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Devendra Banhart – Rejoicing In The Hands

Rejoicing In The Hands has that rare timeless quality- it will sound as fresh and new as it is today forever.



If eccentricity really is the new black, Mr. Devendra Banhart would be blacker than tar at midnight. Banhart is a San Francisco-based art school graduate psychedelic folk genius who looks like Jesus, and this concept album (don’t run away!) about an old woman saving a cornfield by making sweet love to it watched over by floating red beards is hardly what you’d call normal, is it? However, if such albums are the result of this burgeoning insanity, sign me up for a lifetime of taking pills and eating mashed bananas, for Rejoicing In The Hands is simply brilliant.

The concept is so simple it’s beautiful: the majority of the songs on this album are just Banhart, an acoustic guitar and the occasional string section. The lyrics have been described as ‘stream-of-conscious,’ and this is a spot-on description. The surrealistic ramblings lend Banhart a sort of experience to his work-whilst he rambles about Elvis songs seemingly at random, you get a sense he has been around a lot longer than his tender years suggest. And then there is his voice. Oh, his voice. Angels singing day-long celestial symphonies could not compete with the simplest of songs on this album. Impossibly, his voice is a cross between the wide-eyed innocence of a twelve-year-old boy, the age and gravitas of an eighty-year-old man, the falsetto of Jeff Buckley and the vibrato of an ancient crooner. Absolutely perfect, glorious, beautiful. Adjectives have failed me. Buy this album, and you feel like every word, every syllable, and every letter is directed at you. Yes, it is that good.

The songs on Rejoicing In The Hands carry on the same theme of eccentricity. “This Is The Way” is a jolly song about how Banhart lives his life- He shares his breakfast, the soppy sod. Album highlight “It’s a Sight To Behold” is a wonderful piece of alt-folk-pop-psychedelia. I’ll run out of hyphens at this rate. Slower moments such as “Fall” and “The Body Breaks” do not feel out of place, and can bring a tear to the eye of the manliest of men. Banhart writes the songs on this album that Beck tried, and failed to do on his recent dirge Sea Change. “Dogs They Make Up The Dark” is a similar treat; warm and compelling. I see Banhart on a porch in fifty years time, playing on a rocking chair to an audience of rapt grandchildren; for Rejoicing In The Hands has that rare timeless quality- it will sound as fresh and new as it is today forever.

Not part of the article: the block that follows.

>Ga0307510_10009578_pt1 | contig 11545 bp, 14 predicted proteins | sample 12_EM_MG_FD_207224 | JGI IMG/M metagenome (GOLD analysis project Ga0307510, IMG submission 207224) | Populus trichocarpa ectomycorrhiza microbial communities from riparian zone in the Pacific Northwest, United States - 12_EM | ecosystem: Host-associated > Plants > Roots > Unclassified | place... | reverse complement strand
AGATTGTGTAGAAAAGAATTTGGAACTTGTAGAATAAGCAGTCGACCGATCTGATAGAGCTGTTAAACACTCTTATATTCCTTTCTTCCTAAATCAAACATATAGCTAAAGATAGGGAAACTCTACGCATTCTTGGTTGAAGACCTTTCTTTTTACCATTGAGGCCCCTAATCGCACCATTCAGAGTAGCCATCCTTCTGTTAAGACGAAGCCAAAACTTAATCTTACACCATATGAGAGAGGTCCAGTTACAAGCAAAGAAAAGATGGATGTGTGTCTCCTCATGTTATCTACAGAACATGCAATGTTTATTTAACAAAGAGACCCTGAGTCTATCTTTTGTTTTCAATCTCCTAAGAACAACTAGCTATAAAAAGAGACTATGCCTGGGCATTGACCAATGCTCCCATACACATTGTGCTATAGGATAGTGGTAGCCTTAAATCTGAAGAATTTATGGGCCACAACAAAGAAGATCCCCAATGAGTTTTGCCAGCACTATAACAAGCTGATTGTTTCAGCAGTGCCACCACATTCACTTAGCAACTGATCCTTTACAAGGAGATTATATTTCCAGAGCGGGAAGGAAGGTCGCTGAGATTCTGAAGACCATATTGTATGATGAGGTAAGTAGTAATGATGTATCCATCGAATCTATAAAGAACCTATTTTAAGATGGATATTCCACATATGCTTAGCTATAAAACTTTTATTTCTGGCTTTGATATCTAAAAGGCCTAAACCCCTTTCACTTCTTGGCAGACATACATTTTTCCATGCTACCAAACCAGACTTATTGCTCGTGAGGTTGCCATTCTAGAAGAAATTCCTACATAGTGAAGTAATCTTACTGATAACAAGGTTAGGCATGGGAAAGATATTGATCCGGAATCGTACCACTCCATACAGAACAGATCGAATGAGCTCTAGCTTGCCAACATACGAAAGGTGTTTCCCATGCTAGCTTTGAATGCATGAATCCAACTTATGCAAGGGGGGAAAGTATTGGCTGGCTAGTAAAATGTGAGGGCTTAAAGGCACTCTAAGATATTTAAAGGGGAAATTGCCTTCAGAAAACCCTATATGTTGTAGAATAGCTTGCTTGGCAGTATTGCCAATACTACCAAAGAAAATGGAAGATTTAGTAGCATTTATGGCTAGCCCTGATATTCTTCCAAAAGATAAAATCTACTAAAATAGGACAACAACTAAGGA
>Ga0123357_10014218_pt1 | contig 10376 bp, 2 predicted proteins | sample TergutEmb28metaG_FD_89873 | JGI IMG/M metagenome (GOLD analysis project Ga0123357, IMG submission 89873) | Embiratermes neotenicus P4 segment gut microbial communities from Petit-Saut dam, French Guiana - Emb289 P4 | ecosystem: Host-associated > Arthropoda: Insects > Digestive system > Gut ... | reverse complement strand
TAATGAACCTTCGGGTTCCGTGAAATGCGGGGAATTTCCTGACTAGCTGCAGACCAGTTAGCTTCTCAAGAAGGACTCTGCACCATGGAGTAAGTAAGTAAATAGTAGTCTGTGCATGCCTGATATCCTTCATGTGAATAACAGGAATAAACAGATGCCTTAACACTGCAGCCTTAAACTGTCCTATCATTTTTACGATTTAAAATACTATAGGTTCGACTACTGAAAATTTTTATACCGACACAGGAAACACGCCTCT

Whilst a folk album featuring a solo acoustic guitar would get somewhat samey in the hands of your run-of-the-mill folk band, Banhart is always twisting the songs into those that pull the fantastic trick of sounding completely different whilst never alienating you. For example, we get the sweet nostalgia of “This Is The Way” and then the savage thundering voodoo of “Poughkeepsie,” and yet the two sound exactly the same. Truly, this is the sign of an excellent songwriter. Banhart also endearingly keeps in the outtakes of the recording; you occasionally hear him messing up, and the production team laughing. This would be annoying with any other band, but it adds certain humanity to Banhart’s otherwise extraterrestrial recording.

There are better recorded albums, there are better production techniques, and the mixing is minimal at best. However, Banhart proves you need none of these to make an album of simplistic, uncommon beauty. Like Simon & Garfunkel with twice the acid and nearly that many quality tunes, Banhart proves to be the perfect antidote to the recent glut of soulless garage rock. To put it simply, this album is amazing. I have played and played it and I have yet to get tired of it. It may be hard to find, but I urge you to go out RIGHT NOW to buy it. Buy one for your mum, your dad, your sibling, your goldfish and the man who cleans your windows. If anyone deserves to be elevated to rock royalty, it’s this man. Mr. Banhart, it’s time for you to become huge.

(Young God / XL Recordings)


The Ritualists – Painted People

The Ritualists play some determined, strong-willed music




After listening to Painted People by The Ritualists, I was very surprised to learn that this is their debut album. This band shows a maturity in their music that I would not expect from a first album and provides inspirational sounding tracks with ‘reach for the stars’ type of guitar riffs. I hear a modern version of U2 in The Ritualists, along with an influence of Radiohead. Their songs are full, wholehearted post-punk hooks with a lead singer that has a sizeable range.

“Rattles” opens the album, and it’s the type of song that shows their audience that they are here to stay. It has a great build-up of excitement and intensity. The band explains that this song is “A combination of dark, deep-pocketed verses juxtaposed with big, flashy choruses is a key element to tracks”.